Have you noticed that just about every computer or TV screen has gone widescreen? I’m not sure what portion of TV programming or movies comes in what aspect ratio, but I’m definitely seeing computer monitors expanding horizontally.
There are some good reasons for wider screens – such as looking at two full pages of a document or watching a widescreen movie – but I have to suspect part of this fad is actually fed by the monitor manufacturers giving us less and marketing it as more. Why? Because we measure monitors by their diagonals, and you can deliver less total screen on the same diagonal if you go wider.
For example, the popular MacBook has a 13.3″ diagonal screen with a resolution of 1280×800, from which we can calculate an aspect ratio of 1.6:1. This means the screen is 11.28 x 7.05inches for a total screen area of 79.50 square inches. An old style 4:3 (1.33:1) screen with a 13.3″ diagonal would be about 10.64 x 7.98, or 84.91 square inches. This means that Apple and other laptop makers who go wide are delivering 6.4% less screen and positioning it as the same or better.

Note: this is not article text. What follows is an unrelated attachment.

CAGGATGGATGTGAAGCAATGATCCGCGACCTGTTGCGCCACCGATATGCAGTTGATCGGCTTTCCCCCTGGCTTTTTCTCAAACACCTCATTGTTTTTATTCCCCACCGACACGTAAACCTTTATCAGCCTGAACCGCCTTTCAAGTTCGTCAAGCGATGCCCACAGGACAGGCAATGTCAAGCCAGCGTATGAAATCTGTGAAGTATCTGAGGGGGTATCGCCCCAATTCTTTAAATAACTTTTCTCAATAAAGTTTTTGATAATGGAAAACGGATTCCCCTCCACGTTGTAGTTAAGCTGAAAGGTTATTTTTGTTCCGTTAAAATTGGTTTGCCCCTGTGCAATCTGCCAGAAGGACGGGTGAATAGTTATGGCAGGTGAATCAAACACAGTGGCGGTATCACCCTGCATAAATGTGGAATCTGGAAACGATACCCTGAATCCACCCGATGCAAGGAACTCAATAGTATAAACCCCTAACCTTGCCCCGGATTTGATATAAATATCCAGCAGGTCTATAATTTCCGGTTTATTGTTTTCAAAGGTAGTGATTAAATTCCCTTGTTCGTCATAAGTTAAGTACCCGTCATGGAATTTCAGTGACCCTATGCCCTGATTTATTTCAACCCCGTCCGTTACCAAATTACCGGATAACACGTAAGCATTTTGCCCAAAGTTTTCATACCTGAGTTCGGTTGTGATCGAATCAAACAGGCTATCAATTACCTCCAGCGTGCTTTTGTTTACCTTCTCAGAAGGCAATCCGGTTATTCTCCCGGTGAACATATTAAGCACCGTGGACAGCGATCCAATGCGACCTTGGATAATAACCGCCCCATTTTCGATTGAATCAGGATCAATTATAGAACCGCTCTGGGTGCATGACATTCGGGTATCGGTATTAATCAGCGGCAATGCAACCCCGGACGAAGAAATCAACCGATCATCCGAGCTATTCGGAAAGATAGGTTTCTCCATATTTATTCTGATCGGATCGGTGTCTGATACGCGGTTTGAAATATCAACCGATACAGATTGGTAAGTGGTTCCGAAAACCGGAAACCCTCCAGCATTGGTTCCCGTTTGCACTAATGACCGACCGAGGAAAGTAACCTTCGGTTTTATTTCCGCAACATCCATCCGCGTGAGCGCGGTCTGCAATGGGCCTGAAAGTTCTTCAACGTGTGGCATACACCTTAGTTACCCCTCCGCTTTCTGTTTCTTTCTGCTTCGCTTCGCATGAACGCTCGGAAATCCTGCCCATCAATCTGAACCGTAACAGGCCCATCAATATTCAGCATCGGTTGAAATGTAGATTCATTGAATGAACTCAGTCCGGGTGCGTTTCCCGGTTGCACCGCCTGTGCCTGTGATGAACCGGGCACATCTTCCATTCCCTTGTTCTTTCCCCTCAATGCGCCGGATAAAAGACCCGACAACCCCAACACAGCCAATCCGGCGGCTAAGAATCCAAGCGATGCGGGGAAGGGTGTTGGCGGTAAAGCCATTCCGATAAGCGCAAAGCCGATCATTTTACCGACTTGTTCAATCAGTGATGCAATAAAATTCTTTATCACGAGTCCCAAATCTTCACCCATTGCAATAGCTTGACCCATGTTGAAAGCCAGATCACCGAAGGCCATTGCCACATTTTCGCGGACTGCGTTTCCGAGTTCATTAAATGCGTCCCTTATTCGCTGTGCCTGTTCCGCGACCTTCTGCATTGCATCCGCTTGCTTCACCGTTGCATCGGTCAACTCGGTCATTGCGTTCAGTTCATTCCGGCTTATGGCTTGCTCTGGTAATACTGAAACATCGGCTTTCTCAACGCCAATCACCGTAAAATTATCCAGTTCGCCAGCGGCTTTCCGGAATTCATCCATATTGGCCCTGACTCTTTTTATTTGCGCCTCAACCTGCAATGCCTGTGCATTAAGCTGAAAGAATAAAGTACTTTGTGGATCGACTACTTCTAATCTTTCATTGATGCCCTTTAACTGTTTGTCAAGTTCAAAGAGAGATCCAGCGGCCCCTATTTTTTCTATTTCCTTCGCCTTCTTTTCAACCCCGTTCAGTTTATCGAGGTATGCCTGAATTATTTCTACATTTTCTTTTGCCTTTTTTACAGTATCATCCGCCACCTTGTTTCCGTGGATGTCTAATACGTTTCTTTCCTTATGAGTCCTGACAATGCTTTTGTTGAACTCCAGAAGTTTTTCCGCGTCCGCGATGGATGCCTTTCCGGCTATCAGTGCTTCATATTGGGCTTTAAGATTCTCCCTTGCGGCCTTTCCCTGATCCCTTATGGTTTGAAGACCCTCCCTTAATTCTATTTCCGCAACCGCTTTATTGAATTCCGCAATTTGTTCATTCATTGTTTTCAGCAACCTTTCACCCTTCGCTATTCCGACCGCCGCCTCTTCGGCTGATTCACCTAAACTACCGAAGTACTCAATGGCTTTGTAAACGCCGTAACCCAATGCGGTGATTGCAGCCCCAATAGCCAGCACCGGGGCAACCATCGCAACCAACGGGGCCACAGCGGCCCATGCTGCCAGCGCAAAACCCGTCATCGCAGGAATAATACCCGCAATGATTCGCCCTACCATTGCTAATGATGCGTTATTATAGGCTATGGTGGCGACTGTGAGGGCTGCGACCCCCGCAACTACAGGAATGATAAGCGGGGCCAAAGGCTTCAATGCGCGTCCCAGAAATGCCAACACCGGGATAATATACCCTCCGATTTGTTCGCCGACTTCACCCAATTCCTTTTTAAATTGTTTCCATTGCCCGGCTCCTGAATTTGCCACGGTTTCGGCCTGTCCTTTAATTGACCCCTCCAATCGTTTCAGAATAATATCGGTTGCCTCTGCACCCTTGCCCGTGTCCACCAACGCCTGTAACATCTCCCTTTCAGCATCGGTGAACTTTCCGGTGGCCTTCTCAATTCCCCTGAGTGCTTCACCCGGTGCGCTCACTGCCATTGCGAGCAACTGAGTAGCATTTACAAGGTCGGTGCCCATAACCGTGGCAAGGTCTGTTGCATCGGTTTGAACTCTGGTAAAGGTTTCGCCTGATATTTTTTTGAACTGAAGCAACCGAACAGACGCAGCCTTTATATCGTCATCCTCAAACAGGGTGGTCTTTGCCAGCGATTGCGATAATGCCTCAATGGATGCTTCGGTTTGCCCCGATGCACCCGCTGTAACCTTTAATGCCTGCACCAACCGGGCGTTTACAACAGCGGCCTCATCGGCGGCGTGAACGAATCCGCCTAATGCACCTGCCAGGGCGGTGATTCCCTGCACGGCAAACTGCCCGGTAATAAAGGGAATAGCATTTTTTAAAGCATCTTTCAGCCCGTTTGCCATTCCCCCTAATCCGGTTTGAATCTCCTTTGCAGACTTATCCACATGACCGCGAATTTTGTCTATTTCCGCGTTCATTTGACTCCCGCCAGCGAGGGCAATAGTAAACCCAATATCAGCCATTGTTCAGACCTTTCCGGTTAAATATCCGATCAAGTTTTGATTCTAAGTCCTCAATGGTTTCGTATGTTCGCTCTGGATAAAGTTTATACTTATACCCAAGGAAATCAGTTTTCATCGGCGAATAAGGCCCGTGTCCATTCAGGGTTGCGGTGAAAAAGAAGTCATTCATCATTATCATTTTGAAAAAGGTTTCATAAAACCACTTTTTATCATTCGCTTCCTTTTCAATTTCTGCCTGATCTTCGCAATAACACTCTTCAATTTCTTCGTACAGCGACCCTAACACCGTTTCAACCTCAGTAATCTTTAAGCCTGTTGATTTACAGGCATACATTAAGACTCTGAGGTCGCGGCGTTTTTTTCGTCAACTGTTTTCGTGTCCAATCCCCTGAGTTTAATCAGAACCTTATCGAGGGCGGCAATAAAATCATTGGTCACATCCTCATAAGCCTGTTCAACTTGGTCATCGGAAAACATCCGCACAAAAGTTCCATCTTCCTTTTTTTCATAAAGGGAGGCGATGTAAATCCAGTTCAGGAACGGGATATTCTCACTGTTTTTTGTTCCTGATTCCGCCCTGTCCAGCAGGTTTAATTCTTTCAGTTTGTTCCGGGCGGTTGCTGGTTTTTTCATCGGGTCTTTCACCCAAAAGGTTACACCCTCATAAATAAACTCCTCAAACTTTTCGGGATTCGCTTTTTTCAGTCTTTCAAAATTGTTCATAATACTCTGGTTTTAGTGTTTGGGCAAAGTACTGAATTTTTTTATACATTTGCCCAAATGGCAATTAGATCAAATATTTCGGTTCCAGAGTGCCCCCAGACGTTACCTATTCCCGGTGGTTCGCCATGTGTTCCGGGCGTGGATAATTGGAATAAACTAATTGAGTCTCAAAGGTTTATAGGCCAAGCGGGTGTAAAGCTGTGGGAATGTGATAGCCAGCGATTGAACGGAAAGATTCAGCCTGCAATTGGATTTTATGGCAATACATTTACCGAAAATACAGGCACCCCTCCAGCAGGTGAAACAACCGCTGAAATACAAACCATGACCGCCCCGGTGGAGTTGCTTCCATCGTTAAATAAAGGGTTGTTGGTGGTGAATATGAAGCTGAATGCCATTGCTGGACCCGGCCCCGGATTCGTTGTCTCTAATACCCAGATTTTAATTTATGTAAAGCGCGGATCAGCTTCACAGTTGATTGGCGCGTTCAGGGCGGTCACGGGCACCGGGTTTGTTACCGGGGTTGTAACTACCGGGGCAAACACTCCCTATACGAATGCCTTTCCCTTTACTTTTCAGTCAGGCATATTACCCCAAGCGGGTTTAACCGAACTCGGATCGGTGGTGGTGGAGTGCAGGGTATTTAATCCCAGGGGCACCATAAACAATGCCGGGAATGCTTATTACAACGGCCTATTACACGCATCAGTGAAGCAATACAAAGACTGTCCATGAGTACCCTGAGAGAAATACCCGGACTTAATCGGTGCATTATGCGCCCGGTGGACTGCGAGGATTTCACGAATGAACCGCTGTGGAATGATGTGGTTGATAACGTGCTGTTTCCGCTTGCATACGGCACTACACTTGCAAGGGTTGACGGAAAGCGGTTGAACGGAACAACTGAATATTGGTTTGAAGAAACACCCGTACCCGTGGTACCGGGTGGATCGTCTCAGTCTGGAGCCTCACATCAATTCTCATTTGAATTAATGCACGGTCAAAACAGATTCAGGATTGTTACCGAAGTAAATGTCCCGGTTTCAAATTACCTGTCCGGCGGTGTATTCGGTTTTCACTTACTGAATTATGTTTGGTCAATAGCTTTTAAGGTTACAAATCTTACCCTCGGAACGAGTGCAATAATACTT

Sinister plot or giving the consumers what they desire? I’m not sure. The most screen you could get on a given diagonal would be square, and that doesn’t seem attractive or practical for a laptop. As a reader and occasional creator of web pages, I feel like we’re too willing to go wide at the expense of the height or length of a page. Scrolling down is one of the enemies of good web usability, and more and more sites seem to float in wide margins to the right and left.
Late-breaking stats from one not so random website show this distribution of screen aspect ratios reported by visitors yesterday:
1.33:1 45% (37% is 1024×768)
1.6:1 30% (20% is 1280×800)
1.25:1 21% (all is 1280×1024)
others 4% (range from super wide, probably double-monitor setups of 2.67 or 2.5:1 all the way down to some kind of mobile device at 320×396 or about 0.8:1)